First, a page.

Of course, while I was cooking it for the first time, I made all kinds of mistakes. I didn’t know how to cook beets, so I just dumped them in and didn’t wash them first. I figured I could toss the beet water afterwards, but then I read later that you keep it. So I had to separate the sand from it using another pot. I also discovered that beets are really easy to peel with your hands after you boil them, and they make an incredible red-purple stain on everthing they touch. I also added the onions way too early and they mushified. I added more onions later, and then I ran out of liquid while I was watching TV and the whole pot almost burned. Exciting! Then there were a dozen small details: how much water do you need to cook a given volume of beets? How much salt and pepper, added when? What shape do I need to cut the beets in for that authentic look? And really…am I making anything that resembles borscht, or am I opening myself up to ridicule by connisseurs of eastern european cuisine? I have certainly experienced that in the Asian realm, when I tried to cook pork belly stew for the father of a friend of mine who was from Shanghai in the old days. He had been very excited, but when served my made-up version, he was visibly disappointed. In his eyes, I had done the equivalent of buying a Del Monico steak and boiling it. Quel horreur! I remember once getting some lunch from the small independent cafeteria in our building, where they were serving “Asian Stir Fry”. As I read this aloud off the menu in a slightly amused tone, I noticed that the chef couldn’t quite meet my eye.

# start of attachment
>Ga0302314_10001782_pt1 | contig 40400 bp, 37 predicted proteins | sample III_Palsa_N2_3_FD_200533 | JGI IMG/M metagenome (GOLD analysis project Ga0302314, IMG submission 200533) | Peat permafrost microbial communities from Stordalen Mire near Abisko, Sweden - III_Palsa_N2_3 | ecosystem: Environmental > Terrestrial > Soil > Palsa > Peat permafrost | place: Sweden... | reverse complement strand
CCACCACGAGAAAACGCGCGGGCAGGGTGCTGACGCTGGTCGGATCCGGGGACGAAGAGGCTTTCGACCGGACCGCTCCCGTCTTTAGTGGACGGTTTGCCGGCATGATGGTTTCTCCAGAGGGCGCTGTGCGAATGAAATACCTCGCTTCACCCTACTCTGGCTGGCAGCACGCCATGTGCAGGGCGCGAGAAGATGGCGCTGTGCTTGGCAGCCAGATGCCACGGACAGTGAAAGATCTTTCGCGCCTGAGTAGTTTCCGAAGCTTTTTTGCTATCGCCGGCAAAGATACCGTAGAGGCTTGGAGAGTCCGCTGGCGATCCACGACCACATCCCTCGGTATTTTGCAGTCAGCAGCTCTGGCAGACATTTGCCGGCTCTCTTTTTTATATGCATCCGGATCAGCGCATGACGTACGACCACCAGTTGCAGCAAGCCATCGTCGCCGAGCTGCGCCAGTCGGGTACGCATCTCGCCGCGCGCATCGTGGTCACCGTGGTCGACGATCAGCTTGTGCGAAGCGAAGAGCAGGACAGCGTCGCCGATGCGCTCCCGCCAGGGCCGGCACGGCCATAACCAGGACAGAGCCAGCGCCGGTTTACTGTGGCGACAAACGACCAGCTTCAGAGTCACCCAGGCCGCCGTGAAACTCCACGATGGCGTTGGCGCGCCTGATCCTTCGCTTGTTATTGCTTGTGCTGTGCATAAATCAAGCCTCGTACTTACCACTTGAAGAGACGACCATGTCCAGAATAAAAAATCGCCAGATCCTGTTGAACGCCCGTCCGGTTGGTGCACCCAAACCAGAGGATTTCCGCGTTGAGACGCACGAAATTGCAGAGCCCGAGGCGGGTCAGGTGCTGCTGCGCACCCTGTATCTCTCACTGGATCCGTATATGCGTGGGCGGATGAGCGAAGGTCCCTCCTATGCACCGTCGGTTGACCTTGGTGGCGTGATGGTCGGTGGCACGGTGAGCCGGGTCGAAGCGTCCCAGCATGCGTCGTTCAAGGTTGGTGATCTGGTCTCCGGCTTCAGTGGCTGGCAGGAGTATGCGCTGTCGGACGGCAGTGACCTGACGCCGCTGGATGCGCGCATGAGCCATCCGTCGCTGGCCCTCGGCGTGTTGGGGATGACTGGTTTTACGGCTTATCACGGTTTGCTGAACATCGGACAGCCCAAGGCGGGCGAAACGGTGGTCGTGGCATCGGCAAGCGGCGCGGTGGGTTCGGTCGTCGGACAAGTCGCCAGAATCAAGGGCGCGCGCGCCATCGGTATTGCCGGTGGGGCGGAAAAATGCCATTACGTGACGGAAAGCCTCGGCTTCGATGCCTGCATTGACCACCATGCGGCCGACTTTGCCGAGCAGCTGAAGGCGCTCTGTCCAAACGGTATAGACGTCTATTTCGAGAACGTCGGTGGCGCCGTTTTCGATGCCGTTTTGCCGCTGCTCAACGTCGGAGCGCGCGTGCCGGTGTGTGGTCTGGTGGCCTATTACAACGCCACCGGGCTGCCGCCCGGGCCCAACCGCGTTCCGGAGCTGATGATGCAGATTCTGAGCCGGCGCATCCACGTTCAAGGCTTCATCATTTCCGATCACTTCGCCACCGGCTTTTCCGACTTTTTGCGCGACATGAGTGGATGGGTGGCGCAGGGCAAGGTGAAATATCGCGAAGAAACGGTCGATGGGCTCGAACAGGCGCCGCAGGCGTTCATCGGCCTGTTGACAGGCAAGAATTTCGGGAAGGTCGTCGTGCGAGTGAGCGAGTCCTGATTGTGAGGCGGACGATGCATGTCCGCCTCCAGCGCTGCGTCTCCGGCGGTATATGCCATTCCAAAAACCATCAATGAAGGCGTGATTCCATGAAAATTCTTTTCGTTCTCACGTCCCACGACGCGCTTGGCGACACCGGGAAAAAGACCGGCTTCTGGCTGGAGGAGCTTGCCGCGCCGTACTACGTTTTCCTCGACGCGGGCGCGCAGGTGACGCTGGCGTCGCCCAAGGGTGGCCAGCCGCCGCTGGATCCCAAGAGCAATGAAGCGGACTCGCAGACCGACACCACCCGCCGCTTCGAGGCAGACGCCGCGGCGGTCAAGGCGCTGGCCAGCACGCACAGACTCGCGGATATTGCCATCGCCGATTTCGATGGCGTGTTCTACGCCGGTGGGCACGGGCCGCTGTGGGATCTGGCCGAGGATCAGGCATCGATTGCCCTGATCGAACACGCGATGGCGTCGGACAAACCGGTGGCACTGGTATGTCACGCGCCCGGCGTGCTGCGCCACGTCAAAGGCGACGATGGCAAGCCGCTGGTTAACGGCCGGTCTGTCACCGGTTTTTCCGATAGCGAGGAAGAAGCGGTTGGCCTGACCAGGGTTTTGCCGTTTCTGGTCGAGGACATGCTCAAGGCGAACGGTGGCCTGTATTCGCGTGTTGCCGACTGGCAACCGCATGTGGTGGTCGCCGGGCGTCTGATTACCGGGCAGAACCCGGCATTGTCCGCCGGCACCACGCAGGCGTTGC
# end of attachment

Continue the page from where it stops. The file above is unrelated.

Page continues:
On the other hand, I had made something new, and it was good. The next day I tried the borscht again, my friend having said that borscht is really good when it’s a day old. I was warned not to re-boil it because it loses the red color if you do. The flavors had mellowed out a bit, and a new tanginess was present. It’s true…day-old borscht is better!